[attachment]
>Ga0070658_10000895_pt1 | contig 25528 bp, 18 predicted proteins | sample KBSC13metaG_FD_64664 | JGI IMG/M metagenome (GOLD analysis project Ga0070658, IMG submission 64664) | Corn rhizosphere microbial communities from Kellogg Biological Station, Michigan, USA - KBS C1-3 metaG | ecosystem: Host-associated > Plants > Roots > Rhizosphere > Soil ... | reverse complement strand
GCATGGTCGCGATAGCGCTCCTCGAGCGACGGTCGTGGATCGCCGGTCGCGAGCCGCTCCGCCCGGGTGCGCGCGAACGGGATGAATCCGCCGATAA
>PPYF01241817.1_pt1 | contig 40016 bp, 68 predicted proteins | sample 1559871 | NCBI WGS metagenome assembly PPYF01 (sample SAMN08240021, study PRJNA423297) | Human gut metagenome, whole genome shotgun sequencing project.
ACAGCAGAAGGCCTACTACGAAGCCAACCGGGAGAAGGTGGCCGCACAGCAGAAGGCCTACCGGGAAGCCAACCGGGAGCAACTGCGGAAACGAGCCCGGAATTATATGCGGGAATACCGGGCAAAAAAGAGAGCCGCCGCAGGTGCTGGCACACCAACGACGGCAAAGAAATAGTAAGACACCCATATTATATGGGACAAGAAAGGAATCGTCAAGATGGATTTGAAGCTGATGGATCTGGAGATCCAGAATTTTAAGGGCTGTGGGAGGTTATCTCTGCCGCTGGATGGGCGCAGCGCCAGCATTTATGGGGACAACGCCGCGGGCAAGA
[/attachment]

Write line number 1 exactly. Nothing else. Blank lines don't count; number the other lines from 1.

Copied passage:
>Ga0070658_10000895_pt1 | contig 25528 bp, 18 predicted proteins | sample KBSC13metaG_FD_64664 | JGI IMG/M metagenome (GOLD analysis project Ga0070658, IMG submission 64664) | Corn rhizosphere microbial communities from Kellogg Biological Station, Michigan, USA - KBS C1-3 metaG | ecosystem: Host-associated > Plants > Roots > Rhizosphere > Soil ... | reverse complement strand